Brazil says foreign tourism met half-million forecast for Games

RIO DE JANEIRO (Reuters) - At least 500,000 foreign visitors arrived in Brazil to attend the Olympics in Rio de Janeiro, the government said on Friday, citing recent immigration figures that met a forecast made well before the Games.

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According to data compiled by federal police at immigration points and released to Reuters by the tourism ministry, a total of 572,961 foreigners entered Brazil between Jul. 1 and Aug. 15.

Although the Olympics began on Aug. 5, the data goes back further to account for the arrival of many of the athletes, staff and other foreigners ahead of the Games and related events.

Based on a separate survey compiled on behalf of the tourism ministry, which showed that about 84 percent of those arriving in recent weeks were coming primarily for the Olympics, Brazil’s government says it believes the forecast for half a million was met and possibly surpassed.

“The forecasts were right and could possibly end up being short of the total number,” a tourism ministry spokesman said.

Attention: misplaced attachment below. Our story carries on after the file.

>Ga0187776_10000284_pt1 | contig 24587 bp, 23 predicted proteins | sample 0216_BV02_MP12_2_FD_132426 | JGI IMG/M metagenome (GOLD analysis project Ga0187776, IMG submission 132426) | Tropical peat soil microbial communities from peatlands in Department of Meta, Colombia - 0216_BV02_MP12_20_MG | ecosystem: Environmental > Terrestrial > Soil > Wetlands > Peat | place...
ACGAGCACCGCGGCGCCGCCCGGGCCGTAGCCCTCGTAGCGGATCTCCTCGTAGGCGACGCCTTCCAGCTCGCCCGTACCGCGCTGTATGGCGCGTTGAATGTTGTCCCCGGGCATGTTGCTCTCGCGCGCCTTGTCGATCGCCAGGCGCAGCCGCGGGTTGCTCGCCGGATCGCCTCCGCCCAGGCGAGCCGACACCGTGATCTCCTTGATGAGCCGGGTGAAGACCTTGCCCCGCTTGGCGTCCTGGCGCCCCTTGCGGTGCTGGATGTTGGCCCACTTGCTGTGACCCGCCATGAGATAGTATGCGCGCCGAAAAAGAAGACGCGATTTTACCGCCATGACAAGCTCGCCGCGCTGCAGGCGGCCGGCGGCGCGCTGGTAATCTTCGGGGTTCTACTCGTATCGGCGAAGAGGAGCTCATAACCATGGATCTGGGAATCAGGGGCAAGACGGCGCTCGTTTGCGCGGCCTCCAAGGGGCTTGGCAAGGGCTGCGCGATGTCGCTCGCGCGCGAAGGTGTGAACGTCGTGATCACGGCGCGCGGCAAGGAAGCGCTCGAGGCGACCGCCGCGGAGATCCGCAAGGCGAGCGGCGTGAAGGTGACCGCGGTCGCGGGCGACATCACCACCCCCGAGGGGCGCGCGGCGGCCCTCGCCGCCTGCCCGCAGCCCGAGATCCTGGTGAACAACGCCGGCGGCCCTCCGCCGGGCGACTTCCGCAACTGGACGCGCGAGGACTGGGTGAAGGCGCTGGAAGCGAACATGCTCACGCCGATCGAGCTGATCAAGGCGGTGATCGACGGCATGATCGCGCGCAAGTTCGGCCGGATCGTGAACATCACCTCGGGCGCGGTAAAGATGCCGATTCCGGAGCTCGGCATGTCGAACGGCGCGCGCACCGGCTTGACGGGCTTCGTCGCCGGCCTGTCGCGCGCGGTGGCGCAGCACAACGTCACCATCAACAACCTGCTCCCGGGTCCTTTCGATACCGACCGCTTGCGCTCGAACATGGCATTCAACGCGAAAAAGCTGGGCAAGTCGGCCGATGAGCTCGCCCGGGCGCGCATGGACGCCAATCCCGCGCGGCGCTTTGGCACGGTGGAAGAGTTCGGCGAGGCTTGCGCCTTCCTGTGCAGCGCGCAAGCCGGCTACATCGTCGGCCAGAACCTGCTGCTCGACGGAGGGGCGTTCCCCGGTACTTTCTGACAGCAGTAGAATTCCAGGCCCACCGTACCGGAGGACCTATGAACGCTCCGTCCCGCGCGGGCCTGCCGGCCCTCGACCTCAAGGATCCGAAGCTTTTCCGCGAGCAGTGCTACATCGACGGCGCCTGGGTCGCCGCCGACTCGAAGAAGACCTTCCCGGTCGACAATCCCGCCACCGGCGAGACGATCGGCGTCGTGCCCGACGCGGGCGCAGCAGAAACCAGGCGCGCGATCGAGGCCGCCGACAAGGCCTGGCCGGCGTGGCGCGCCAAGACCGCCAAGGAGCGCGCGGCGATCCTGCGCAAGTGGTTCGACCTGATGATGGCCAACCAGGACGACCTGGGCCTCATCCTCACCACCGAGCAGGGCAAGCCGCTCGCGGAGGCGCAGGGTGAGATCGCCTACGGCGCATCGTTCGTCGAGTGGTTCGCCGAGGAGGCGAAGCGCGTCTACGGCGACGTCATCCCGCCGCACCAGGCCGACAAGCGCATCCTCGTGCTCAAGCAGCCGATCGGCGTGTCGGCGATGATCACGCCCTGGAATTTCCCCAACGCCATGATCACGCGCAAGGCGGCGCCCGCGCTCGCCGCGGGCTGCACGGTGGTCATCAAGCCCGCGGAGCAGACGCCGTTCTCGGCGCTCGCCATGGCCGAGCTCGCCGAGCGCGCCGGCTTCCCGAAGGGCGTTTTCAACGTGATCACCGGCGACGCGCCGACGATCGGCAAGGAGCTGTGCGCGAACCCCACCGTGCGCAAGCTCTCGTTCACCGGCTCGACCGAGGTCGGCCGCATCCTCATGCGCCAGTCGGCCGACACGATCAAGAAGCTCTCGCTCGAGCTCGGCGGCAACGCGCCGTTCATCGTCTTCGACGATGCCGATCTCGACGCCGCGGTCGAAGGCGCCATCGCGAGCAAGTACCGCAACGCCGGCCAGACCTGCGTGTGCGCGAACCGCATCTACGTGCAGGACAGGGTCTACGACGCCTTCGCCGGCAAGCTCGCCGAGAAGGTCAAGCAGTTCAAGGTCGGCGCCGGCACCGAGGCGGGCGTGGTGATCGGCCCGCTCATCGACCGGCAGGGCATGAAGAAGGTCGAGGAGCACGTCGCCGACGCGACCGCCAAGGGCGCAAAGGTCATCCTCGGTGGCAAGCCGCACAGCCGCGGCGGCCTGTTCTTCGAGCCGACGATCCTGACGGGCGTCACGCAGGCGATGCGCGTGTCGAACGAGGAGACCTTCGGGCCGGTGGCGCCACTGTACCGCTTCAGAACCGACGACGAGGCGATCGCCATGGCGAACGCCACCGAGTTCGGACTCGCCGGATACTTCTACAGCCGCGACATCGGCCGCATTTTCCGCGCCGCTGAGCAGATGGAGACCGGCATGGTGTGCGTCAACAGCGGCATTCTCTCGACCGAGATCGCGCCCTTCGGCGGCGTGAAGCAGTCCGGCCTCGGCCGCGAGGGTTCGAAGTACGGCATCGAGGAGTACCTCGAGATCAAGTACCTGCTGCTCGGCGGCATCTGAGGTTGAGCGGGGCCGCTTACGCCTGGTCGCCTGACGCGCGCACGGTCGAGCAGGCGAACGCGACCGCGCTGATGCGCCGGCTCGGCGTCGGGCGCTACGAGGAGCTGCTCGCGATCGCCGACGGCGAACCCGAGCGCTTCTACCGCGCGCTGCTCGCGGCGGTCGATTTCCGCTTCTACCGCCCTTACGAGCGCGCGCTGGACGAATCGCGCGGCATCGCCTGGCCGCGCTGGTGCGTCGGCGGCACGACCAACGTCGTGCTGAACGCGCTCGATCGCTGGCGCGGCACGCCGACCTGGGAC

Despite many empty seats in Olympic venues throughout the Games, which end on Sunday, foreign visitors have been out en masse across Rio de Janeiro – at competitions, on beaches, in restaurants, and at tourist sites.

Some Brazilians sought to blame the empty seats on foreigners rattled by bad publicity ahead of the event, from the scare over the Zika virus to concerns over crime and violence.

But the immigration figures suggest that demand from foreigners was robust.

Of about 6.1 million tickets available for the Games, organizers say 70 percent were reserved for locals. About 87 percent of all tickets available were sold, but about a tenth of those purchased have been no-shows.

Some seats have remained empty because a plan by local officials to distribute free tickets to schoolchildren and charities did not in itself guarantee their attendance, especially in a city where transportation is costly and inefficient for many working-class residents.

“It’s not really clear why there are no-shows, but from a sales perspective the demand has been alright,” said Phil Wilkinson, a spokesman for Rio 2016, as the organizing committee is known.

The recent immigration figures represent a 38 percent increase over foreign entries in Brazil for the same period a year ago.

The tourism ministry official says a direct comparison of the two figures is misleading, however, because the jump in arrivals is offset, as it was when Brazil hosted the 2014 World Cup, by would-be visitors who steer clear – including many business travelers and more leisurely-minded tourists who are put off by big events.

Reporting by Paulo Prada; Editing by Jan Harvey